Former Hawkins County (Tenn.) prosecutor Doug Godbee has been arrested on one count of official misconduct for allegedly offering leniency in exchange for sex with defendants or their mothers.
Godbee is named in nine complaints made by female drug defendants or mothers of female drug defendants including some that resulted in sexual contacts. Godbee previously resigned after allegations of sex with victim in a case. He was then reinstated when no criminal charges were filed. I am not sure why criminal charges would be the sole determinant in whether to retain a lawyer. After being reinstated by the prosecutor’s office, new victims came forward.
Godbee was hospitalized at the time following an apparent overdose of sleeping pills but recovered and faced this charge from a special prosecutor, Russell Johnson. There should be serious review of the handling of the prior allegation and the supervision of Godbee by the District Attorney.
Despite nine complaints (and civil lawsuits), the special prosecutor grouped them into one charge. He also decided not to bring them as separate charges because he believed that defense would move to sever the charges. That is a controversial decision since, not only could a court deny such a motion due to the pattern, but it would reflect more the gravity of the conduct in both the trial and any sentencing.
Nevertheless, official misconduct is a Class E felony with a sentence range of one to six years and a fine of up to $3,000. Johnson’s logic is that it is better to put everything on one count where he can likely use the full range of alleged conduct.
This type of alleged abuse is made more likely by the trend toward higher sentencing minimums and the elimination of parole. That trend has resulted in a huge increase in power of prosecutors who can dictate whether a defendant will serve two or twenty years through charging decisions. With most prosecution offices enjoying an 80 or 90 percent conviction rate, they can force plea agreements or, as alleged here, possible extortion. Obviously, the vast majority of prosecutors are appalled by cases like this — as are all lawyers.
Source: Times News and first seen on ABA Journal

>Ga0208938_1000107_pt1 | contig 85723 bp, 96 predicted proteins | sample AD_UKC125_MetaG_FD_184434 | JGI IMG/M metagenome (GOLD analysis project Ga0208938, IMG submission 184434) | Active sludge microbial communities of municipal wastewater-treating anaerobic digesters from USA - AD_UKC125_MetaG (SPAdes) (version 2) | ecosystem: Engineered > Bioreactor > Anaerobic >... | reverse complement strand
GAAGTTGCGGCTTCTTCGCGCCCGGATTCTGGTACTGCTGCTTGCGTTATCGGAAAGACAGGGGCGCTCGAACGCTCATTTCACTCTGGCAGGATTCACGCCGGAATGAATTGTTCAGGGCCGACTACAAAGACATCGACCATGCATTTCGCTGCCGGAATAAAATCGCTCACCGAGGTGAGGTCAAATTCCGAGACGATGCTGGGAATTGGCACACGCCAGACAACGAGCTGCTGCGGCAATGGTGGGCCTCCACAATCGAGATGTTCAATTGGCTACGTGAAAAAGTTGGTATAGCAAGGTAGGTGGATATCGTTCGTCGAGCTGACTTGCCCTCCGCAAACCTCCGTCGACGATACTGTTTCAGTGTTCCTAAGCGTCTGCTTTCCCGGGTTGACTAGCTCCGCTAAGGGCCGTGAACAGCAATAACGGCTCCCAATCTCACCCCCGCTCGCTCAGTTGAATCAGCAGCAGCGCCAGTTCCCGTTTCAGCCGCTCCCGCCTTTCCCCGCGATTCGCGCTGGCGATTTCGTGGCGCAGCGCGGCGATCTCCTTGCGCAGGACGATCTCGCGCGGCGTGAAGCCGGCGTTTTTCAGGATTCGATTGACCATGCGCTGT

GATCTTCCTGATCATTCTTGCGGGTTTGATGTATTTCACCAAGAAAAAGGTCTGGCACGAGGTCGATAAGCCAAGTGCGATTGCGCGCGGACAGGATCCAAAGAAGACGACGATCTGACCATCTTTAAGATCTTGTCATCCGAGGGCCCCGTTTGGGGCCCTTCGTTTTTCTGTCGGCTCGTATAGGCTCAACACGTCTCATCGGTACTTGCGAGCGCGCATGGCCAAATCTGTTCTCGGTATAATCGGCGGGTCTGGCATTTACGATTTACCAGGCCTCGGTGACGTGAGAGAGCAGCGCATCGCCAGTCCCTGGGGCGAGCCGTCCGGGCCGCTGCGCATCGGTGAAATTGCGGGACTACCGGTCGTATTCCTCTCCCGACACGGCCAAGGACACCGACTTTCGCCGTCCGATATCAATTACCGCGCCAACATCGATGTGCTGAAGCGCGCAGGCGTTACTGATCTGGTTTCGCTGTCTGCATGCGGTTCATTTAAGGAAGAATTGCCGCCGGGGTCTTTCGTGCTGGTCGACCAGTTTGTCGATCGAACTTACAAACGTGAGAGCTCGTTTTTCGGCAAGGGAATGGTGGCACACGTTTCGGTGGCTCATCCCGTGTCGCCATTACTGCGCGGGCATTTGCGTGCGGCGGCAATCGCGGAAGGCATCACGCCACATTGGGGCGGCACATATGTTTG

9 thoughts on “Tennessee Prosecutor Indicted In Sex-For-Leniency Case”
I am Shocked! Shocked! to hear that such a thing has been going on!
Given the power that Prof. Turley says prosecutors currently enjoy (combined with the huge volume of criminal prosecutions in the US), I wonder if any of them are simply taking cash in exchange for prosecuting decisions…
maybe the special prosecutor will give him the same deal he gave others.
Perhaps he can argue that he was implementing, on an experimental basis, an alternative pre-trial diversion program for drug offenders.
Stamford had it right. This guy needs to be worrying about dropping his soap on rope for several years at least.
“I can only hope this scumbucket will be enjoying the same comforts soon …” – Stamford Liberal
This story reminds me of the upheaval a few years ago in CT politics, particularly, the Mayor of Waterbury who was having sex with a prostitutes pre-teen daughter and niece. He’s now enjoying the comforts of one of our fine correctional institutions for the next 37 years …
I can only hope this scumbucket will be enjoying the same comforts soon …
The link is to a case in which the feds prosecuted a district attorney under 18 U.S.C. section 242. He was forcing young men to undress and be fondled after calling them in for private drug tests.
The defendant in today’s story was prosecuted by the state of Tennessee.
A real prince…
Look at him….. He has to get it anyway he can….Hey…if the women don’t work….W.V. has sheeps or goats that need tending….
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